The causes of Alzheimer’s disease are unknown, but age is the best-known risk factor.

By 2050, as baby boomers age and medical advances help humans live longer, the CDC estimates the number of people living with Alzheimer’s will grow to 15 million. The financial burden of the disease is expected to rise in lockstep, with Medicare and Medicaid spending on people with Alzheimer’s estimated to quadruple to nearly $1 trillion by 2050.

“Those are the numbers that make you realize we need to do something, and we need to do it soon,” said Bruce T. Lamb, executive director of the Stark Neurosciences Research Institute at the IU School of Medicine. “So how do we help speed up that process? How do we get things that will be beneficial to people as fast as we can? That’s really the goal in terms of when we're setting up new projects and programs.”

A broad approach to a complex disease

Over the past three decades, IU has made big investments in its neuroscience research programs, partnerships and capabilities from basic science to clinical implementation.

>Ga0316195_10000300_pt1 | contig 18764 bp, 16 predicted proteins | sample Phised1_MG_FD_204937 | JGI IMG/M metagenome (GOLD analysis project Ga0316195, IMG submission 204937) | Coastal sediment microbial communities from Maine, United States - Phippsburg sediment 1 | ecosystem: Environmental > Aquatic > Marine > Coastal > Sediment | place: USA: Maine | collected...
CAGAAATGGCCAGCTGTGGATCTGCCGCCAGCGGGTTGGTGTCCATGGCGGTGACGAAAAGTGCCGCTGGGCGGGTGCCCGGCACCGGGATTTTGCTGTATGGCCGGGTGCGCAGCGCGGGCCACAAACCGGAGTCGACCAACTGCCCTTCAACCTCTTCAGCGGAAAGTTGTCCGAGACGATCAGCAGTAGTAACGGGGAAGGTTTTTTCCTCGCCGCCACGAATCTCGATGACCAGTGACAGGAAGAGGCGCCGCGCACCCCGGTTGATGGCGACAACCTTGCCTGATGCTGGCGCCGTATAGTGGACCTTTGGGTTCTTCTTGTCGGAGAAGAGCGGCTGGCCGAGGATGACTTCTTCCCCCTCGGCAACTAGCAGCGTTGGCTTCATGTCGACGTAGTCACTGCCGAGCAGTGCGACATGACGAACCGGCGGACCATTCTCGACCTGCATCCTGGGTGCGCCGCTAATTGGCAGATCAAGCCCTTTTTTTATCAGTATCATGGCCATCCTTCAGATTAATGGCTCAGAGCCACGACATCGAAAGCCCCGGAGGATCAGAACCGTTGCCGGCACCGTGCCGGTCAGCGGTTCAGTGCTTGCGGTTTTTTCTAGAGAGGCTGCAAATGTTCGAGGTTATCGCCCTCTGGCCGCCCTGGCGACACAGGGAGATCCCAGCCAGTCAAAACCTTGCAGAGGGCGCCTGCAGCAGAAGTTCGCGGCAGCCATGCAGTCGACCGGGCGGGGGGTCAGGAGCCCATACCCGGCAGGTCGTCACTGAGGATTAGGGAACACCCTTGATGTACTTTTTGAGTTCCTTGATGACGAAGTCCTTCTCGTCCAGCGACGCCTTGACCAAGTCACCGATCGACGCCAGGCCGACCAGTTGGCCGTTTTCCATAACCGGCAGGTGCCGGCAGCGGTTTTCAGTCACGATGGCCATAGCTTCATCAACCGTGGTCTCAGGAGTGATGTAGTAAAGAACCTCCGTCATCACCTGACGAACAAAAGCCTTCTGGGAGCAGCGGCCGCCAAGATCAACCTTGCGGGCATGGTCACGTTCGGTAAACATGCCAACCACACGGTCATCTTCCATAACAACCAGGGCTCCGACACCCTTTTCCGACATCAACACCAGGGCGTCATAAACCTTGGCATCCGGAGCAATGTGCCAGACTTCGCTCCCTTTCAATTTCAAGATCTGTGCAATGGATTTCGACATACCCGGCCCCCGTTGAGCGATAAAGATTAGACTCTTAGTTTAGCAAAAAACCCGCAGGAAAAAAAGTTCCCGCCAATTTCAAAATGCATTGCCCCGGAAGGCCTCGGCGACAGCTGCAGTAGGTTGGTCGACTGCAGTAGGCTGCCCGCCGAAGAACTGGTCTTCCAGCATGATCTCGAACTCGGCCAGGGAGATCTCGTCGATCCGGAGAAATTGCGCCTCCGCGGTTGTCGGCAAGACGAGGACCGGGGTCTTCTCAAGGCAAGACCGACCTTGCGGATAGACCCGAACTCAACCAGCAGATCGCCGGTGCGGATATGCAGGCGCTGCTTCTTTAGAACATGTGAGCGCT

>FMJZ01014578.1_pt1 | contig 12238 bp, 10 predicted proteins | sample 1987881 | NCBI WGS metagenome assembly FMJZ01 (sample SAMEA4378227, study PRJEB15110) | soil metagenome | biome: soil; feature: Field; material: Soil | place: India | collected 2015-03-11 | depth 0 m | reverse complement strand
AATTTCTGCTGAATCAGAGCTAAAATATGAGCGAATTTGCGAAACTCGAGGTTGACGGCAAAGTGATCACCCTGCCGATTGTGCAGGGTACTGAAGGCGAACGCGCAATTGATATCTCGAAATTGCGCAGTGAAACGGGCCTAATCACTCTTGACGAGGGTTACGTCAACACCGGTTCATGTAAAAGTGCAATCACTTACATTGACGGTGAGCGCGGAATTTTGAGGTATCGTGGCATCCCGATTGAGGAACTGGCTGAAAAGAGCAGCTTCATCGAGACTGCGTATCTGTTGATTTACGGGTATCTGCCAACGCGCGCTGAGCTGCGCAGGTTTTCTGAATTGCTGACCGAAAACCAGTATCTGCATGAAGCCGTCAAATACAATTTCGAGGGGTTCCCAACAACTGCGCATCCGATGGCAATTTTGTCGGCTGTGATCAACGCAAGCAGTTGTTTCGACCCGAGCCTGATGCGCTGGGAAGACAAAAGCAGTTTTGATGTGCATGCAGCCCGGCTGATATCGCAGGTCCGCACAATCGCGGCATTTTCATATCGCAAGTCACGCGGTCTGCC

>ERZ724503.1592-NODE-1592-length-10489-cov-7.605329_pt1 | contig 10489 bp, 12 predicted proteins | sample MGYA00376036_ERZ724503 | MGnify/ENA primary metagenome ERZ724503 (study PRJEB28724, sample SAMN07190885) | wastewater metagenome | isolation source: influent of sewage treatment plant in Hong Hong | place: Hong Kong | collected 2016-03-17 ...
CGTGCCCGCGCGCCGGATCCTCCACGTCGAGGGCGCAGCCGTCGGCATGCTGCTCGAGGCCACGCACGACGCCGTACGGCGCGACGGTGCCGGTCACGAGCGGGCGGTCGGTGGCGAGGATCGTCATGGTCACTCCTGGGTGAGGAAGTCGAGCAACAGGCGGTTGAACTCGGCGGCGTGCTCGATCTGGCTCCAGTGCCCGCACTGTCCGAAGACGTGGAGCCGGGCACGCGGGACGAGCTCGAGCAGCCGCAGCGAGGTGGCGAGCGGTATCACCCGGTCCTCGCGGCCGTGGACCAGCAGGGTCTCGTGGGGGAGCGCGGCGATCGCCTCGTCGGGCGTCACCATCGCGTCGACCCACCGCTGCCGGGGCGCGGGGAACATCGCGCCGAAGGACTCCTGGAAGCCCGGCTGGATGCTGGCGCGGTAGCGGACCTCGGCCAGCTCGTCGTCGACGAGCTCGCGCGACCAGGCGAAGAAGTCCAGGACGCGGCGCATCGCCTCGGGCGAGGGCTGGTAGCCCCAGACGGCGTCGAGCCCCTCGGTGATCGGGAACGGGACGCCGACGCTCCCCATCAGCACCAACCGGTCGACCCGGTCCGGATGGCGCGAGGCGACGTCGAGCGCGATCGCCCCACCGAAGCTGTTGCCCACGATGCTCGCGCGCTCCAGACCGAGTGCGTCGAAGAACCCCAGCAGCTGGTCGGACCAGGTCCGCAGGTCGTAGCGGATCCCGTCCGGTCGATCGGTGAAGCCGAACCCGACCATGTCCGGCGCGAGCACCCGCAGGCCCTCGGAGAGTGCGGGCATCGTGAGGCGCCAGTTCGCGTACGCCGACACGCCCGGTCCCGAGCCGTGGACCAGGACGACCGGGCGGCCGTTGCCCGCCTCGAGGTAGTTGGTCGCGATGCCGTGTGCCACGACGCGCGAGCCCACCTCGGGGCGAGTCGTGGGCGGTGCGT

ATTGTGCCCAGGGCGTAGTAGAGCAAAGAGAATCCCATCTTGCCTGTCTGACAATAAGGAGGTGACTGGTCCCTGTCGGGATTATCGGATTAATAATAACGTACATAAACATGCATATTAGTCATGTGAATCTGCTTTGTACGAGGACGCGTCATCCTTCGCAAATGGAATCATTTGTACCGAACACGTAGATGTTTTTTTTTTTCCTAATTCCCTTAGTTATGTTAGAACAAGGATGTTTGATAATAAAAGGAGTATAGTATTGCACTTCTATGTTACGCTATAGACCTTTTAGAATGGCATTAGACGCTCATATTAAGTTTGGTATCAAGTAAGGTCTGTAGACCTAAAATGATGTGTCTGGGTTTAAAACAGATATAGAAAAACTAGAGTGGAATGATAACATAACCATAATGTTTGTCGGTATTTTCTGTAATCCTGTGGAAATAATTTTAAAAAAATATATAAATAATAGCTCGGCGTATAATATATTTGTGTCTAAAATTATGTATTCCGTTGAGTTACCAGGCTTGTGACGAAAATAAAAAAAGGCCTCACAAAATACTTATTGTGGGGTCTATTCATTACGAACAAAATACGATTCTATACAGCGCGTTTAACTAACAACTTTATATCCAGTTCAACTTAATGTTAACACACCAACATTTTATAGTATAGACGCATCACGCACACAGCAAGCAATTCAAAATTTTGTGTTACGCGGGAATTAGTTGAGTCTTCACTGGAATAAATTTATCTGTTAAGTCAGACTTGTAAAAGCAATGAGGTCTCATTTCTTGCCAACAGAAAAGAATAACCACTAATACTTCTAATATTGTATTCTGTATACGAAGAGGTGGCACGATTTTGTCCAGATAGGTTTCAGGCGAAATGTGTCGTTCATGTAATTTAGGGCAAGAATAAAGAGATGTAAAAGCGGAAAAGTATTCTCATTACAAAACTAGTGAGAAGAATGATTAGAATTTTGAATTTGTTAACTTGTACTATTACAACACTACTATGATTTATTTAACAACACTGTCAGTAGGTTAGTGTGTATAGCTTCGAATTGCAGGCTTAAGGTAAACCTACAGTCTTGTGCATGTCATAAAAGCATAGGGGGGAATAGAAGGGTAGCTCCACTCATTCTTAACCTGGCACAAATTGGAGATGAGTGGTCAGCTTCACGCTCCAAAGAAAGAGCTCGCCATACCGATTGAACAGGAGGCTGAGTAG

With the fall 2019 launch of a new Alzheimer’s drug discovery center funded by the National Institutes of Health, Indiana is home to one of the most comprehensive Alzheimer’s research programs in the country, including several initiatives that play a key role in national efforts to study the disease.

The IU School of Medicine currently ranks fifth among U.S. medical schools in funding from the National Institute on Aging, the NIH branch that is the primary funder of Alzheimer’s disease research. In fact, four of the school’s top five NIH-funded research grants are focused on studying Alzheimer’s disease.

The aforementioned drug discovery center—one of only two centers of its kind in the country, as selected by the NIA—aims to identify the best drug targets for Alzheimer’s by testing a list of potential molecular candidates compiled by researchers nationwide.

“The challenges of finding effective medicines for Alzheimer’s disease are numerous and complex. It is going to require a very strong ecosystem that is enriched with scientific diversity and new collaborative models. The emergence of centers like this, which can not only perform cutting-edge science but also inform the community with results, are going to be important partners with all groups who are committed to creating breakthrough therapies.”
- Alan Palkowitz, a senior research professor at the IU School of Medicine who leads the Alzheimer’s drug discovery center

IU researchers also lead:

  • The largest and most extensive study of patients with early-onset Alzheimer’s disease.